sleep deprivation-induced hallucination

sleep deprivation-induced hallucination
   Also known as sleep deprivation hallucination. The term sleep deprivation refers to the deliberate prevention of sleep. Sleep deprivation may be self-induced or induced by others, as in interrogation, torture, or sleep deprivation experiments. On the basis of sleep deprivation experiments it is known that many individuals can do without sleep for a period of up to 60 h without any substantial effects upon their performance on tasks with a novel or challenging character, whereas their performance on familiar and especially boring tasks tends to decrease dramatically. After 30-60 h of sleep deprivation, overall performance tends to decrease and symptoms such as dysarthria, blurring of vision, * diplopia, and the occurrence of *microsleeps may become manifest. Microsleeps are defined as short lapses of time, on the order of a few seconds to a minute, during which the brain enters a sleep state and the amplitude of alpha waves on the electroencephalogram (EEG), characteristic of the waking state, tends to be lower. After six or more days without sleep, additional symptoms tend to arise such as drowsiness, disorientation in time and place, illusory alterations in the passage of time (i.e. *time distortions), diminished reality monitoring, derealisation, depersonalization, formal thought disorder, a decrease in motor activity, paranoia, delusions, * illusions (including the *hat illusion), * hypnagogic and * hypnopompic hallucinations, * hallucinations proper, * metamorphopsias (such as * micropsia, * macropsia, * pelopsia, *macroproxiopia, and * microtelepsia), and other *misperceptions. Sleep deprivation-induced hallucinations tend to be visual in nature, but they can also be auditory, tactile, or compound in nature (such as the combined seeing and feeling of cobwebs all over one's body). Pathophysiologically, they are conceptualized as *perceptual release phenomena. As a technique, sleep deprivation may be regarded as diametrically opposed to * sensory deprivation. A person intentionally employing sleep deprivation for the purpose of exploring the psyche may be called a *psychonaut.
   Williams, H.L., Morris, G.O., Lubin, A. (1962). Illusions, hallucinations and sleep loss. In: Hallucinations. Edited by West, L.J. New York, NY: Grune & Stratton.

Dictionary of Hallucinations. . 2010.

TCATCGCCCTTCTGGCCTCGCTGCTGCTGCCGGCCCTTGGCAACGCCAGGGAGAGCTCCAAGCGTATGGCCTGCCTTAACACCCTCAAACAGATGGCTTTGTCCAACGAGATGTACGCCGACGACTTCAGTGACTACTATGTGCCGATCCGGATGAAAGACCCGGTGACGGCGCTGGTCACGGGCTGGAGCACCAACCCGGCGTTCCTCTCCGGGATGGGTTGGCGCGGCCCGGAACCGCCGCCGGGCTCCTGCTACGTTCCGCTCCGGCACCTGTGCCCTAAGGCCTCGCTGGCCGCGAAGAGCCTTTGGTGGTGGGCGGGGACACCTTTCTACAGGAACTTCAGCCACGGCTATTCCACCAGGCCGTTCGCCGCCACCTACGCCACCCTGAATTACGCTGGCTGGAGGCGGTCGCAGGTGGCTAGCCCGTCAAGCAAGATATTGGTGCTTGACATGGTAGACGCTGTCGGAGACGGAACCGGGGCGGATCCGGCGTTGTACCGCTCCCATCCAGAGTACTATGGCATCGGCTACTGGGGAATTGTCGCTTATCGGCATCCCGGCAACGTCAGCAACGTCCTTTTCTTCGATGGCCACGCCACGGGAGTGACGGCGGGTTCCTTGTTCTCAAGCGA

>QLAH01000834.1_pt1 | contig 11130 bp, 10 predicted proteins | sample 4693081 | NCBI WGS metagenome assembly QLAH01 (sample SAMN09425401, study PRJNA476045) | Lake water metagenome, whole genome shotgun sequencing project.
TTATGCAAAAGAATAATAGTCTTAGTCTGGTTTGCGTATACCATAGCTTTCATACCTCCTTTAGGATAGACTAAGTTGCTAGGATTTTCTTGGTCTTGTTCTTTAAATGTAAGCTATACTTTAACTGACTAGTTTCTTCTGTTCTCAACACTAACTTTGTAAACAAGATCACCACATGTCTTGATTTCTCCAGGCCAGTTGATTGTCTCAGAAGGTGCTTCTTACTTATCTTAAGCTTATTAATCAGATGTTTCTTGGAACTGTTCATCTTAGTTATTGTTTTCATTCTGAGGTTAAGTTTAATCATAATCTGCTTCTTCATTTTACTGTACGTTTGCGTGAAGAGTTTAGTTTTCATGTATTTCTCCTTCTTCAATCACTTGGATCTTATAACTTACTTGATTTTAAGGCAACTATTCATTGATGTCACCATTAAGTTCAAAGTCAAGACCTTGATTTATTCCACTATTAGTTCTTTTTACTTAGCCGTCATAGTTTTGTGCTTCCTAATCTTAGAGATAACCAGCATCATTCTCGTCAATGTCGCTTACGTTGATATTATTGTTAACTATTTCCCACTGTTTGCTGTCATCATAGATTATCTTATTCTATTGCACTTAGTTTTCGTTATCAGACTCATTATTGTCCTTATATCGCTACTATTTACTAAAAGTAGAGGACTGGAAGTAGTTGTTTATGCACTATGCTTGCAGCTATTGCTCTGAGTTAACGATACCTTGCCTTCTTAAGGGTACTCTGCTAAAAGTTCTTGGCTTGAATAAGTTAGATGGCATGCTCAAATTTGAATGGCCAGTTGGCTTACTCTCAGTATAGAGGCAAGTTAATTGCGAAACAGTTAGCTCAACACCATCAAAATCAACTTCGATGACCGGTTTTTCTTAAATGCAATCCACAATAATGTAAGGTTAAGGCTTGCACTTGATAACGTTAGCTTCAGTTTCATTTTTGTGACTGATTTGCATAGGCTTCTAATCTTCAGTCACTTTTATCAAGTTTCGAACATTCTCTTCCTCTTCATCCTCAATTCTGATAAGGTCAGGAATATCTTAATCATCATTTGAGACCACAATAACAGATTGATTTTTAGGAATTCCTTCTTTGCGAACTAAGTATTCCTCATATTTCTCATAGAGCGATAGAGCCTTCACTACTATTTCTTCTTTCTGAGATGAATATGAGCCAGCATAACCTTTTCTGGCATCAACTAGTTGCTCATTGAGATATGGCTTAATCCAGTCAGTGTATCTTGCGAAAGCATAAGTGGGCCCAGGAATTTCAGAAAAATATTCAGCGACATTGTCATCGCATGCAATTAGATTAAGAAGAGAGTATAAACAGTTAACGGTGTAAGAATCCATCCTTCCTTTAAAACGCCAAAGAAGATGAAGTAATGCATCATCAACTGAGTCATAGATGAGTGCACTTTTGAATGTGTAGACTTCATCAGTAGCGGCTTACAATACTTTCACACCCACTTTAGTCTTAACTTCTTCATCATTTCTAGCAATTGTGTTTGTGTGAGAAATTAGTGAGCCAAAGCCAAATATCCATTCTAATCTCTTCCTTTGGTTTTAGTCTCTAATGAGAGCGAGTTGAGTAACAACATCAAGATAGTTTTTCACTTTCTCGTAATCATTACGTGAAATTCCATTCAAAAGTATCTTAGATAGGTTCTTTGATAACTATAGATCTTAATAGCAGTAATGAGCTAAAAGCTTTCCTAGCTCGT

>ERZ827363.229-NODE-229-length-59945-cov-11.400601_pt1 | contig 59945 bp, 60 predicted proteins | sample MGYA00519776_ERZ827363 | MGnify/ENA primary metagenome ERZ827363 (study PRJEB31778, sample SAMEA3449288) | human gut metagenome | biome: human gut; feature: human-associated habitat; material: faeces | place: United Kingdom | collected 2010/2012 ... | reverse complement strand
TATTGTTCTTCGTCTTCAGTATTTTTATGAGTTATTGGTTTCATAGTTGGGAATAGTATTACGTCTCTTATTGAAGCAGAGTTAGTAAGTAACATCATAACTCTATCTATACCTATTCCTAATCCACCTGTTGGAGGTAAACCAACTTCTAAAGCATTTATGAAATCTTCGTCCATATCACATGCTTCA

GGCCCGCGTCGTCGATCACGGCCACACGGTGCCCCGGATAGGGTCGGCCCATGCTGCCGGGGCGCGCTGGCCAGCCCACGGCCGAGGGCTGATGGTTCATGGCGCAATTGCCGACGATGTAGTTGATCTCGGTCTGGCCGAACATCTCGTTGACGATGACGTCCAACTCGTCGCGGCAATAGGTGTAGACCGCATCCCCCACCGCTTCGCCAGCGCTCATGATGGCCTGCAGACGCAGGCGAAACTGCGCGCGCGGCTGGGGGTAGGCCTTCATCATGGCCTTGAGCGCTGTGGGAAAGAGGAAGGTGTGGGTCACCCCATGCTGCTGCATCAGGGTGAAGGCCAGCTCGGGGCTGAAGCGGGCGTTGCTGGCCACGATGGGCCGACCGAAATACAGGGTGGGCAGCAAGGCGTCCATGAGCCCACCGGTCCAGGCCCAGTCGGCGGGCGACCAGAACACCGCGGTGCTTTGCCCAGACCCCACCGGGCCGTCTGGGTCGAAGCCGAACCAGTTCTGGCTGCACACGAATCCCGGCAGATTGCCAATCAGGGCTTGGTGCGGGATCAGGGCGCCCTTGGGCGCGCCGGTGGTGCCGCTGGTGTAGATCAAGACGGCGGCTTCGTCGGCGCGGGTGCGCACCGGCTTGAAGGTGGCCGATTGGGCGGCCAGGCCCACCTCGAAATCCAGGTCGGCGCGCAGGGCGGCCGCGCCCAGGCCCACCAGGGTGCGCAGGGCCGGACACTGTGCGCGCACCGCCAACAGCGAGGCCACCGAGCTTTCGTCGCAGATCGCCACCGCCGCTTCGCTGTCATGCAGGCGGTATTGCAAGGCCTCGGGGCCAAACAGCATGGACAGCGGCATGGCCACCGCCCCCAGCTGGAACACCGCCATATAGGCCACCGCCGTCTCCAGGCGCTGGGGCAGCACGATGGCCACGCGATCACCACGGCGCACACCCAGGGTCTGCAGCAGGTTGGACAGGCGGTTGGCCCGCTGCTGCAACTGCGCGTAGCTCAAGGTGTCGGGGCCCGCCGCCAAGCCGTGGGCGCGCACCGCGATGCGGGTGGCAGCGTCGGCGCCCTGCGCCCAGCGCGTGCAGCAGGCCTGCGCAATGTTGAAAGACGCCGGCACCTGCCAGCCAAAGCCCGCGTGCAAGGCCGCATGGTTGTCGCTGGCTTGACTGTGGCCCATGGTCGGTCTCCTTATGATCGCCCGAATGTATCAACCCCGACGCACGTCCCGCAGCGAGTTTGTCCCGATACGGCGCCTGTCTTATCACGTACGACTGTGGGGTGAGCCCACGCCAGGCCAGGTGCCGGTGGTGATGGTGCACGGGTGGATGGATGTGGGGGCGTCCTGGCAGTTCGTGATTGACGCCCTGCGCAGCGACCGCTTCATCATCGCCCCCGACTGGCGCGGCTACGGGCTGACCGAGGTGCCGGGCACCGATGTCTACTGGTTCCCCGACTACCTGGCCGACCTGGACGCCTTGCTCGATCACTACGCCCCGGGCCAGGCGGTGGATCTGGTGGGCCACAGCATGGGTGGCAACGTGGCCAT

Look at other dictionaries:

  • sleep deprivation hallucination —    see sleep deprivation induced hallucination …   Dictionary of Hallucinations

  • fasting-induced hallucination —    A term used to denote a hallucination evoked or facilitated by fasting. A conceptual distinction can be made between fasting for dietary reasons, anorexic fasting, forced fasting, and ritualistic fasting. In any case, fasting is a powerful… …   Dictionary of Hallucinations

  • sleep — sleepful, adj. sleeplike, adj. /sleep/, v., slept, sleeping, n. v.i. 1. to take the rest afforded by a suspension of voluntary bodily functions and the natural suspension, complete or partial, of consciousness; cease being awake. 2. Bot. to… …   Universalium

  • hallucination — hallucinational, hallucinative /heuh looh seuh nay tiv, neuh tiv/, adj. /heuh looh seuh nay sheuhn/, n. 1. a sensory experience of something that does not exist outside the mind, caused by various physical and mental disorders, or by reaction to… …   Universalium

  • Hallucination — For other uses, see Hallucination (disambiguation). Hallucination Classification and external resources My eyes at the moment of the apparitions by August Natterer …   Wikipedia

  • Psychosis — Not to be confused with Psychopathy. For other uses, see Psychosis (disambiguation). Psychosis Classification and external resources ICD 10 F20 F29[1] ICD 9 …   Wikipedia

  • Hypnagogia — (Greek ὕπνος, húpnos sleep + the root found in ἄγω, ágō to lead away, conduct, convey , ἀγωγεύς, agōgeús conveyor , ἀγωγή, agōgḗ abduction, transport, leading away etc.), often misspelled hypnogogia , is a term coined by Alfred Maury for the… …   Wikipedia

  • Insomnia — This article is about the sleeping disorder. For other uses, see Insomnia (disambiguation). Insomnia Classification and external resources ICD 10 F51.0, G47.0 …   Wikipedia

  • Somnolence — Classification and external resources ICD 10 R40.0 ICD 9 780.09 Somnolence (or drowsiness …   Wikipedia

  • Stimulant psychosis — Classification and external resources ICD 10 F15.5 ICD 9 292.1 Stimulant psychosis is a psych …   Wikipedia

Share the article and excerpts

Direct link
Do a right-click on the link above
and select “Copy Link”

We are using cookies for the best presentation of our site. Continuing to use this site, you agree with this.